Director Steve McQueen told a Toronto International Film Festival press conference on Saturday that he knows why some viewers find the violence and brutality in his new film “12 Years a Slave” difficult to sit through, but that it was necessary to do justice to a story that has not been told often enough on film.
“Certainly some things, some people aren’t going to be able to sit through … and I understand,” said the British director McQueen of his harrowing take on the true story of Solomon Northrup, a free black man from New York who was kidnapped and sold into slavery in 1841.
“That’s fine,” he said when told that some viewers at Friday night’s premiere walked out because of the explicit violence. “But the vast majority were there and gave us a standing ovation. And I just take heart, really.”
Actress Alfre Woodard, who has a small role in the film, added, “Even people that are saying, ‘I’ve been changed by watching this,’ they’ve also been using words like intense, hard. We tend to shy away from those things. But you also have to say [to those people], ‘You have to see it.’ You will see terrible circumstances, but you will see beautiful circumstances played out beautifully and masterfully. It’s a film that you shouldn’t miss, whether you are a cinephile or a workaday Jane or John. It is a film that fills a void.”
The press conference came as heat around the film intensified, a week after it won raves at Telluride. The Fox Searchlight release received a standing ovation at its TIFF premiere on Friday night, and on Saturday morning Vulture published a piece declaring that the Oscar race is over and “12 Years” will certainly win Best Picture and likely capture Best Director and Best Actor prizes as well.
The precise and sometimes prickly McQueen refused to be drawn into the awards conversation at the press conference, saying that he has no expectations when it came to awards season.
“My expectations have been met,” he said. “I made the movie. I remember someone [calling it] ‘your impossible movie,’ and we made it. That’s it for me … If anything else comes our way, it’ll be great.”
He also resisted the moderator’s idea that the movie could start a conversation about race in America. “I made a movie because I wanted to tell a story about slavery, a story which for me hadn’t been given a platform in cinema,” he said. “It’s one thing to read about slavery, to have these illustrations – but when you see it on celluloid and within a narrative, it does something different. “And if that starts a conversation, wonderful, excellent, it’ll be about time. But I hope it goes beyond race. This film for me is about how Northrup survives a specific situation … and you’re trying to narrow it down to race. Yes, race is involved, but it goes beyond that.
McQueen said that he and screenwriter John Ridley began exploring the director’s idea of a free man from the north who is kidnapped into slavery. When the script didn’t proceed as well as they were hoping, McQueen’s wife suggested that they look into true accounts from the period, and found the book “12 Years a Slave.”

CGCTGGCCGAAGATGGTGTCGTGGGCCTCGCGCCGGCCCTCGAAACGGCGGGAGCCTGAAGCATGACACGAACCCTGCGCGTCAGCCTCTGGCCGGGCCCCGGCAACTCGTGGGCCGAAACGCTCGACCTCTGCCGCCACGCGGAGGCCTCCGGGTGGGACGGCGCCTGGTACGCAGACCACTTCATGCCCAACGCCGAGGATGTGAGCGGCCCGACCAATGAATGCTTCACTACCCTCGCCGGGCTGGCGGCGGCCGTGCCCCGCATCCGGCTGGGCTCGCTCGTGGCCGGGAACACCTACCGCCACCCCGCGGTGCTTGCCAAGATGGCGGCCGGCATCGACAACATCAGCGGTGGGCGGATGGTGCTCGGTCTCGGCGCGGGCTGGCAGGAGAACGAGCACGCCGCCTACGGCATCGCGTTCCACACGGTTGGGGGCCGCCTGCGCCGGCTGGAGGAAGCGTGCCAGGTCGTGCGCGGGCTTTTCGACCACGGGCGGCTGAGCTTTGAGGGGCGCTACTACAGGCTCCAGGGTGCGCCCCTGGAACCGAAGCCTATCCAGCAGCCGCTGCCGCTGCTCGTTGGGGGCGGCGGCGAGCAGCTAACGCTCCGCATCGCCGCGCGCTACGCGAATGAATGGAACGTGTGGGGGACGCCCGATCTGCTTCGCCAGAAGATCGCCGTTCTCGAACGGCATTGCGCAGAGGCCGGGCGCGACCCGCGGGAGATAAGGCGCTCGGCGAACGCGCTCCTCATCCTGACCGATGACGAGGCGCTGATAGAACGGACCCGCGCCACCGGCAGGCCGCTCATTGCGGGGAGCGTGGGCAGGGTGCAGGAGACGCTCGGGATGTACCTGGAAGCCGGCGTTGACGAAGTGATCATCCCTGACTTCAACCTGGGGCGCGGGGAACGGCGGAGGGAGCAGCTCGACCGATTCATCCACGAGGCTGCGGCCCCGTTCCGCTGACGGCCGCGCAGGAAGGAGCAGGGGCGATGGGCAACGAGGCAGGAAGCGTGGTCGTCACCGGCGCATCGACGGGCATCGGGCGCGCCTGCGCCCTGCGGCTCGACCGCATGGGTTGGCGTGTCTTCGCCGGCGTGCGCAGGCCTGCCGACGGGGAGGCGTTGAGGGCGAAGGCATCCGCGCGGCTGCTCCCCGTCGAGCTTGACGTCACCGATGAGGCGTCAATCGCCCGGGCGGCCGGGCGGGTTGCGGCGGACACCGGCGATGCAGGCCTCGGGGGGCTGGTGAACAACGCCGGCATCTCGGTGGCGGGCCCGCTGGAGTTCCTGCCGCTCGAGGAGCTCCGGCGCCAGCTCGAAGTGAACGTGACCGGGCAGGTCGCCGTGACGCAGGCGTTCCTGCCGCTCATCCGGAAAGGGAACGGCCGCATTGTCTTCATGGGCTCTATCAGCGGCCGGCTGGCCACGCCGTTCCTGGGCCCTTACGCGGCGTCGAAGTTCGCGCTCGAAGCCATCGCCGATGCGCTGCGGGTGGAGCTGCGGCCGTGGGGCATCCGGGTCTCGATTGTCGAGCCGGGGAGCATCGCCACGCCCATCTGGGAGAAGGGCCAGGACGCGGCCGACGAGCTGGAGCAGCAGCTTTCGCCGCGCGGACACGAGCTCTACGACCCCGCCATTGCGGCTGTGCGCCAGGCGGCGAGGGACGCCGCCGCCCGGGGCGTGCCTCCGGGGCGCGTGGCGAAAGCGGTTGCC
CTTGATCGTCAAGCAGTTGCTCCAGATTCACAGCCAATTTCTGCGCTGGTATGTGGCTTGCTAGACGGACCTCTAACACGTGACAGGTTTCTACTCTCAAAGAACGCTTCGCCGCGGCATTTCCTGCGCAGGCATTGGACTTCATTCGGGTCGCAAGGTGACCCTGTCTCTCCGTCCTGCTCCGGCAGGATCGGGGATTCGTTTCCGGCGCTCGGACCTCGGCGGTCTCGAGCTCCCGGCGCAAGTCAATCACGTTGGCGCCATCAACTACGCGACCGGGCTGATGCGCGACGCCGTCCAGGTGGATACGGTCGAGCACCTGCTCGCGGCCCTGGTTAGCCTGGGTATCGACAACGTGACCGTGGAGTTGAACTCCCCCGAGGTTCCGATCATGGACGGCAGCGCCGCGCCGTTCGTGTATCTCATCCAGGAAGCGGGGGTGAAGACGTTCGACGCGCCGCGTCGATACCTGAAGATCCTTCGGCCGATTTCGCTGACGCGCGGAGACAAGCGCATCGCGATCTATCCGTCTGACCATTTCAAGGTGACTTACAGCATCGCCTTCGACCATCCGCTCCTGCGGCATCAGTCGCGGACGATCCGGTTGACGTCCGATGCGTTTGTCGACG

“As soon as she put it in my hand, I didn’t let it go,” he said. “Each turn of the page was a revelation. When you have an idea, and you see it in your hands in a book, it was just amazing. I was upset with myself that I didn’t know this book, and then I realized that no one I knew knew this book.”
The extreme cruelty in the film, said both McQueen and the actors who played both the black and white characters was necessary. “It was important to find a human being in Epps,” said Michael Fassbender, who plays the most vicious of the slave owners in the film, “so that audience members, even as horrendous as he is, recognize something in him at times.”
And calibrating the level of violence, added Fassbender, wasn’t difficult. “It’s not tricky at all,” he said. “History writes it the way it was. We were just there to capture it.”
“It’s a historical narrative,” added Chiwetel Ejiofor, who plays Northrup. “It’s a first-person, primary source. It’s a gift from the past to open a discussion, not about race particularly, but about human dignity … The only way to open that discussion is to show all sides of it.”
“If you don’t tell it truthfully,” said Woodard, “you’re disrespecting the process and the audience you’re telling it to.”
By way of conclusion, McQueen said to him the film is not really about race or violence.
“This film, for me, is about love,” he insisted. “It’s a funny, funny word, love, because it seems silly in this kind of context. But that’s what the film is about. There s a lot of pain in love sometimes, and you have to get through it. It’s the journey of Solomon Northrup, who gets back to his family.
“It’s just like life, you know? It’s tough, and you get through it.”
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